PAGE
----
EACH FALL, GARDENING FRIENDS CAN BE HEARD swapping tales of garden cleanup and whatever the year’s aberrant weather brought, while also sounding their annual lament: “The season’s almost over,” they say, the level of their voiced despair growing louder as each week passes. “Another year gone.” Maybe I am just stubborn—not a bad quality to have when you work a steep hillside in Zone 5B—but such talk rankles me. I see no evidence that the garden is ever really out of season.
I mean, it doesn’t close up shop or shut it doors on me or to visual enjoyment. The garden centers may need to stand idle a portion of each year, but not the landscape itself. And so, stubbornly and defiantly over a period of 25 years, at first accidentally and lately more intentionally as my knowledge has grown, I suppose I have made a garden for 365 days. Good thing I did, since I now live in it year-round, having left my career and the city in late 2007 after more than 20 years as a weekender in the Hudson Valley-Berkshires area of New York and Massachusetts.
TO MAKE A YEAR-ROUND GARDEN was not my plan, or at least not a conscious one I could have explained when I began digging holes on an overgrown, bramble-infested bit of Columbia County, New York, land with little more to recommend it horticulturally beyond a half-dozen very old apples and a pair of ancient lilacs. My 365-day garden style was actually a happy side effect—a total serendipity—precipitated by my love of birds.
Because birds’ needs vary at different times of year, I unintentionally fell in love with plants that do more than flower momentarily. The genus Viburnum, for instance, became one of my original loves, as I sought summer, fall and even winter fruit to sustain avian visitors who were raising families, traveling onward, or staying warm—and got good fall foliage and springtime flowers, too. It was from plants like these that I learned that the garden was willing to show off all year round—and also attract the maximum number of birds—if only I helped it a little with some strategic decisions.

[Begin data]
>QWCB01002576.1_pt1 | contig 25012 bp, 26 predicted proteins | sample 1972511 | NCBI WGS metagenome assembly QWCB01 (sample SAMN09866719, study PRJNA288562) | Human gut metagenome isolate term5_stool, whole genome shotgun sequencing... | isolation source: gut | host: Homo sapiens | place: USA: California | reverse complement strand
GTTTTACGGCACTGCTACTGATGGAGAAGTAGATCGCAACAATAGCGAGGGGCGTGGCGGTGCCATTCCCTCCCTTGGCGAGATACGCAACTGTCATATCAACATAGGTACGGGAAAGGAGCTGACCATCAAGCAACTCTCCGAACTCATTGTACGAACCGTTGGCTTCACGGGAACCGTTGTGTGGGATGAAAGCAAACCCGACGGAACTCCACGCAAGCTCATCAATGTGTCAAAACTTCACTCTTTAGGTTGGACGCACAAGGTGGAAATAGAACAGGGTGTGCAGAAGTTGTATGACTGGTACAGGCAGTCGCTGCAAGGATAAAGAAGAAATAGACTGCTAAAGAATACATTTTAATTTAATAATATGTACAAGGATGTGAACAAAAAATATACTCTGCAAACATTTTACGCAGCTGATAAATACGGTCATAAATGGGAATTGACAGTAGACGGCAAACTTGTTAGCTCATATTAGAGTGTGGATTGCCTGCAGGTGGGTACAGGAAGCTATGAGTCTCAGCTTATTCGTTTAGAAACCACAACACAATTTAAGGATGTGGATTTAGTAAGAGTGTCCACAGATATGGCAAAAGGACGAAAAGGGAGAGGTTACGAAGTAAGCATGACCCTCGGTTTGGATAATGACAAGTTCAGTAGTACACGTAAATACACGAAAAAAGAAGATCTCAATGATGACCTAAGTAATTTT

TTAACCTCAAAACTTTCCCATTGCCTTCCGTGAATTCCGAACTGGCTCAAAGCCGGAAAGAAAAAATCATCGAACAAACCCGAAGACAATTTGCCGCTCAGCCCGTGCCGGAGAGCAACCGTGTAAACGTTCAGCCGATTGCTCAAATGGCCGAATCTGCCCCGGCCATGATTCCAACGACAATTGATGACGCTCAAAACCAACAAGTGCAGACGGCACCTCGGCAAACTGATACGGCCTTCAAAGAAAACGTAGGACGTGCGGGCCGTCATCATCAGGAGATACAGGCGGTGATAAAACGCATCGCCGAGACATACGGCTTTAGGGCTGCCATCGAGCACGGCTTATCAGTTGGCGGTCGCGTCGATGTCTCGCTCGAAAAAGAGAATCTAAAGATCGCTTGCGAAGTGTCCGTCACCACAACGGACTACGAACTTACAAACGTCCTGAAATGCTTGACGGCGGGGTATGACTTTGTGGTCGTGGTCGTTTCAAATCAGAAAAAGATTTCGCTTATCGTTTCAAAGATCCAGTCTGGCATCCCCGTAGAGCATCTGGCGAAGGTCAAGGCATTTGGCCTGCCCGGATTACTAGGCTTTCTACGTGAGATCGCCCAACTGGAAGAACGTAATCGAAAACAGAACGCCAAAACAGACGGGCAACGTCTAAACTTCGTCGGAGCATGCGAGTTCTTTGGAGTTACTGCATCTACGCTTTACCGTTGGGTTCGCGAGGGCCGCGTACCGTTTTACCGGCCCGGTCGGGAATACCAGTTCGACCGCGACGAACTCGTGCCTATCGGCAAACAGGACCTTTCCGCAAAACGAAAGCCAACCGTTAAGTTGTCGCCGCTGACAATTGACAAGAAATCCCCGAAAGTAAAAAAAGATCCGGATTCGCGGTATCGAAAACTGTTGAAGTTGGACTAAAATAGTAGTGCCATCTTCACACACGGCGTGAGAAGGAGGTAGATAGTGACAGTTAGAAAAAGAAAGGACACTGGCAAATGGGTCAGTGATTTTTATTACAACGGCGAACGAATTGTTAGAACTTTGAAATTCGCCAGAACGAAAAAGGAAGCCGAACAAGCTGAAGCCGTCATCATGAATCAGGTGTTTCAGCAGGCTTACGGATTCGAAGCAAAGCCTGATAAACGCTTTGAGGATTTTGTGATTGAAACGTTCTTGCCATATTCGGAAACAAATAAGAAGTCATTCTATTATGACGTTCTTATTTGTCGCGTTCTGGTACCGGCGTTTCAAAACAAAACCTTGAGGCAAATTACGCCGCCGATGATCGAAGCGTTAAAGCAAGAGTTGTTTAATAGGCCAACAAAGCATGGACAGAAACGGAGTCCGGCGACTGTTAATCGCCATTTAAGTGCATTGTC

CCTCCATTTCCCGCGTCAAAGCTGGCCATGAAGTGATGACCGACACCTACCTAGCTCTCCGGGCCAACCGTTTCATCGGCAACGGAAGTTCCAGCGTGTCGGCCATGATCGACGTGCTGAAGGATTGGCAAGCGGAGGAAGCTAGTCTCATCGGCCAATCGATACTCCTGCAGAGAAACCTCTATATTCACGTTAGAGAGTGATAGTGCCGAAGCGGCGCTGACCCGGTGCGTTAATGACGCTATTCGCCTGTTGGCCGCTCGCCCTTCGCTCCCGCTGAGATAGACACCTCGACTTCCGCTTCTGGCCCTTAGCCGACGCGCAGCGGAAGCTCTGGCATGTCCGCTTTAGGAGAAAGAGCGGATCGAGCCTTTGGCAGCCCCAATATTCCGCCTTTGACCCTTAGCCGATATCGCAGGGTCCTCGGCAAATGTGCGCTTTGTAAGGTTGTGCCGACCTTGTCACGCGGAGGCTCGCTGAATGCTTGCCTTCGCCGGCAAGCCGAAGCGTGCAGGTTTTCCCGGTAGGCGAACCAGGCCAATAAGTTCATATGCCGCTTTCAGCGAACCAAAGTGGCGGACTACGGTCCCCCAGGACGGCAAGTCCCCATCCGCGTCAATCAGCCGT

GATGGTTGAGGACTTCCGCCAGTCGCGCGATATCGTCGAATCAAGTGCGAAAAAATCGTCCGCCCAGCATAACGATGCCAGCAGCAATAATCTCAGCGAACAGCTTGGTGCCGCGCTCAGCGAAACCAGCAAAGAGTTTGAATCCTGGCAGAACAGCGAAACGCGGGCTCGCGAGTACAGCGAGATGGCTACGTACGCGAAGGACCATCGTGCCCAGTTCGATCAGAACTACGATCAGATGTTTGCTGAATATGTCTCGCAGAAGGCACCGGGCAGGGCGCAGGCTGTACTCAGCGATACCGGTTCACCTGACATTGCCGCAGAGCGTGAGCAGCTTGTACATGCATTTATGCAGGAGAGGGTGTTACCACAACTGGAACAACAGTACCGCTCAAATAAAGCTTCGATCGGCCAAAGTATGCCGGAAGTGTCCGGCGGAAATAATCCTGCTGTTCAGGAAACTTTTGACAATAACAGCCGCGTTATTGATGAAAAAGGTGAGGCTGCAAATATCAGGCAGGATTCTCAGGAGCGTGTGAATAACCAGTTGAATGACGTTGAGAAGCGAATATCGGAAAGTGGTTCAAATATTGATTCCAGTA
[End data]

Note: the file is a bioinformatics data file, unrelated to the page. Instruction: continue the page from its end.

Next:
THE OTHER IMPORTANT THING I know about garden design I learned inadvertently as well, simply because I never sit down in the garden long enough to really view it from outdoors. If I am outside, I am typically doing something—weeding, dragging hoses, mowing. It’s from indoors that I do most of my garden viewing—including long hours staring wistfully in the colder-weather months, a fact that motivated me to make the “offseason” scenery more inviting with massed winterberry hollies or twig willows and dogwoods, or special conifers, on distant axes from my favorite writing seat, for instance.
Making any garden, but especially one for more than a momentary splash in spring or summer, requires a combination of tactics, not all of them horticultural. Yes, you must select good plants with a range of features and peak moments, and site them well—easiest to accomplish if you start by going inside and looking out the window first, imagining what you want as your view before digging any holes—but that’s the intellectual part, the “how-to.”
IBELIEVE TO ACHIEVE a 365-day garden you must also learn how to see—to see beyond the big blue Hydrangea and other obvious showoffs, right down to the shapes of buds and textural complexity of bark, and the way the play of light and shadow, sounds and scents contribute to the living pictures. This critical cultivation of the senses forges a deeper intimacy between garden and gardener, and recognition of the one life cycle “it” and we are both part of.
And that is where what I call the “woo-woo” portion of the gardening equation comes into play: when that connection is made. A dose of “woo-woo” definitely helps, particularly when you are staring out the window into the dead quiet of an old-fashioned snowy winter—quite a different image from the one in May, or even October. That’s what I talk about at the lectures I give: how I made that shift in perception, and at the botanical stars of my 365-day garden. Or just keep logging on here; it’s a 365-day garden, too (and online, we don’t even go dark overnight).